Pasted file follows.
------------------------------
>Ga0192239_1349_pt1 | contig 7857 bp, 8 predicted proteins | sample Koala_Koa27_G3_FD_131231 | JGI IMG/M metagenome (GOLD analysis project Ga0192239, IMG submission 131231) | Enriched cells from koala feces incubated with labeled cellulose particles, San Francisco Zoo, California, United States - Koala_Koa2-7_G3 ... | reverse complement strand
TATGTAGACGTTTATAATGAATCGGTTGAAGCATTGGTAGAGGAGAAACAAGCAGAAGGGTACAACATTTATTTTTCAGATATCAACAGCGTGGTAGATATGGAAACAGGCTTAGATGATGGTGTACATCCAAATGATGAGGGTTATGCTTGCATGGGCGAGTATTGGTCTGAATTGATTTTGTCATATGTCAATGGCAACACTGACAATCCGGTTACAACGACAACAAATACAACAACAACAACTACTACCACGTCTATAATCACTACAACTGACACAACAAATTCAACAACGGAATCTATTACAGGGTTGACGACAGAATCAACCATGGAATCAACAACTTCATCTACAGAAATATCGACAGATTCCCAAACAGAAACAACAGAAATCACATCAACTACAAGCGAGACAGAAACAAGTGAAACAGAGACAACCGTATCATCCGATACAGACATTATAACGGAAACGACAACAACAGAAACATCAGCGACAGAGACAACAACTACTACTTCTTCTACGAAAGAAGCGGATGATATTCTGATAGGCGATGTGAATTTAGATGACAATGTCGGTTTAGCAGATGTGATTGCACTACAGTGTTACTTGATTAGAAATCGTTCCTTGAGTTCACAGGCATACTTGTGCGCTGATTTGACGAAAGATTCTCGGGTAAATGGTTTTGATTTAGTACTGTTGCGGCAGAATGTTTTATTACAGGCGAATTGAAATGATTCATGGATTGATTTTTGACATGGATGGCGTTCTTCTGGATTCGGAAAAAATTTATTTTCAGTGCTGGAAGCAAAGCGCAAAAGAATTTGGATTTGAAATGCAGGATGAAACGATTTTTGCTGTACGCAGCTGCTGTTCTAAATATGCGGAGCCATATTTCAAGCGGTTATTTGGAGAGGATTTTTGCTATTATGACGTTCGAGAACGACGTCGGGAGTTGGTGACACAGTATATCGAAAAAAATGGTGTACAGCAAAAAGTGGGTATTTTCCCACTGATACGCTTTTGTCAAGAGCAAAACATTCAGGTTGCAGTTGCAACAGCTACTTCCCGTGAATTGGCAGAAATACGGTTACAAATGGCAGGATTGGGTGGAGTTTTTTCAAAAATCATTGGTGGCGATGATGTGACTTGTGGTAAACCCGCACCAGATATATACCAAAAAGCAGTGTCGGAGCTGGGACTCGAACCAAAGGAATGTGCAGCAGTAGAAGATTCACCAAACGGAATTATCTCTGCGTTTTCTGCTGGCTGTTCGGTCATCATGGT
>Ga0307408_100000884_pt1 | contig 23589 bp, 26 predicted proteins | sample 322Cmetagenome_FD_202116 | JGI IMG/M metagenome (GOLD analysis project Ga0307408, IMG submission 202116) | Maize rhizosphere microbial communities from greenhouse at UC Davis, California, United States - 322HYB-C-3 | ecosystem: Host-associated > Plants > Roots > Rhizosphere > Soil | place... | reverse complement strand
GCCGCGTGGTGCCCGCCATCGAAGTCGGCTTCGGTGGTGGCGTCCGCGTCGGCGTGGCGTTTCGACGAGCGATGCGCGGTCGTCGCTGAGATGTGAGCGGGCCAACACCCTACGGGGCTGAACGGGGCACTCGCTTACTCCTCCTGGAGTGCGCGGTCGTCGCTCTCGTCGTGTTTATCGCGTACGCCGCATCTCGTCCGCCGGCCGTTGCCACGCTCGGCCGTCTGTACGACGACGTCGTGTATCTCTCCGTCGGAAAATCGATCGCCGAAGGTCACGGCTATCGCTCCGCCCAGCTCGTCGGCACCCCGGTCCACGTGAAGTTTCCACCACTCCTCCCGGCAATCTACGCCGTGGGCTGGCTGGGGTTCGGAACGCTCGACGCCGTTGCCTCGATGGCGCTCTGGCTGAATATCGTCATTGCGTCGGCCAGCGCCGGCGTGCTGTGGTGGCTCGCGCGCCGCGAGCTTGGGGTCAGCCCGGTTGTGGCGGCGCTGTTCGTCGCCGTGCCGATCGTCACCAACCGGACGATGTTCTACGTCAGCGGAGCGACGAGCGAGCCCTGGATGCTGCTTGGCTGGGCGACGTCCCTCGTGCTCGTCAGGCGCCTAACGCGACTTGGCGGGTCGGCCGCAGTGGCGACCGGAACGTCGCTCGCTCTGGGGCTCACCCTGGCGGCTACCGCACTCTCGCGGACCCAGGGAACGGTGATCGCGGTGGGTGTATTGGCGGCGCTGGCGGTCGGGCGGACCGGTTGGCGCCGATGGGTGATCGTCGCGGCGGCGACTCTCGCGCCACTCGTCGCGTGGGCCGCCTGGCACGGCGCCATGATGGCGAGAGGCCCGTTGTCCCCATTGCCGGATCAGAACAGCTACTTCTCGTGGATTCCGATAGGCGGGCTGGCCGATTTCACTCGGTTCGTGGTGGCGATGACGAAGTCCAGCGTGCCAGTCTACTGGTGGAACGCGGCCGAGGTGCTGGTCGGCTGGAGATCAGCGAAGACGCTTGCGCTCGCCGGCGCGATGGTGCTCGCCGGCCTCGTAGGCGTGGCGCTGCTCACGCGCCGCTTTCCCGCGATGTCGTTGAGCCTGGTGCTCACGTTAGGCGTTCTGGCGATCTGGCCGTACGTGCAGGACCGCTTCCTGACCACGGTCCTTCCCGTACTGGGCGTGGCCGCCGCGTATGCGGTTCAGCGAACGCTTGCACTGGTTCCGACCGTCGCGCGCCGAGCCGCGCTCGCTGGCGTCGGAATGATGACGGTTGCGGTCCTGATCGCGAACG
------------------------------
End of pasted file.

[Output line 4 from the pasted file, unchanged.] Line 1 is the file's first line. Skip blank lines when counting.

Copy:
GCCGCGTGGTGCCCGCCATCGAAGTCGGCTTCGGTGGTGGCGTCCGCGTCGGCGTGGCGTTTCGACGAGCGATGCGCGGTCGTCGCTGAGATGTGAGCGGGCCAACACCCTACGGGGCTGAACGGGGCACTCGCTTACTCCTCCTGGAGTGCGCGGTCGTCGCTCTCGTCGTGTTTATCGCGTACGCCGCATCTCGTCCGCCGGCCGTTGCCACGCTCGGCCGTCTGTACGACGACGTCGTGTATCTCTCCGTCGGAAAATCGATCGCCGAAGGTCACGGCTATCGCTCCGCCCAGCTCGTCGGCACCCCGGTCCACGTGAAGTTTCCACCACTCCTCCCGGCAATCTACGCCGTGGGCTGGCTGGGGTTCGGAACGCTCGACGCCGTTGCCTCGATGGCGCTCTGGCTGAATATCGTCATTGCGTCGGCCAGCGCCGGCGTGCTGTGGTGGCTCGCGCGCCGCGAGCTTGGGGTCAGCCCGGTTGTGGCGGCGCTGTTCGTCGCCGTGCCGATCGTCACCAACCGGACGATGTTCTACGTCAGCGGAGCGACGAGCGAGCCCTGGATGCTGCTTGGCTGGGCGACGTCCCTCGTGCTCGTCAGGCGCCTAACGCGACTTGGCGGGTCGGCCGCAGTGGCGACCGGAACGTCGCTCGCTCTGGGGCTCACCCTGGCGGCTACCGCACTCTCGCGGACCCAGGGAACGGTGATCGCGGTGGGTGTATTGGCGGCGCTGGCGGTCGGGCGGACCGGTTGGCGCCGATGGGTGATCGTCGCGGCGGCGACTCTCGCGCCACTCGTCGCGTGGGCCGCCTGGCACGGCGCCATGATGGCGAGAGGCCCGTTGTCCCCATTGCCGGATCAGAACAGCTACTTCTCGTGGATTCCGATAGGCGGGCTGGCCGATTTCACTCGGTTCGTGGTGGCGATGACGAAGTCCAGCGTGCCAGTCTACTGGTGGAACGCGGCCGAGGTGCTGGTCGGCTGGAGATCAGCGAAGACGCTTGCGCTCGCCGGCGCGATGGTGCTCGCCGGCCTCGTAGGCGTGGCGCTGCTCACGCGCCGCTTTCCCGCGATGTCGTTGAGCCTGGTGCTCACGTTAGGCGTTCTGGCGATCTGGCCGTACGTGCAGGACCGCTTCCTGACCACGGTCCTTCCCGTACTGGGCGTGGCCGCCGCGTATGCGGTTCAGCGAACGCTTGCACTGGTTCCGACCGTCGCGCGCCGAGCCGCGCTCGCTGGCGTCGGAATGATGACGGTTGCGGTCCTGATCGCGAACG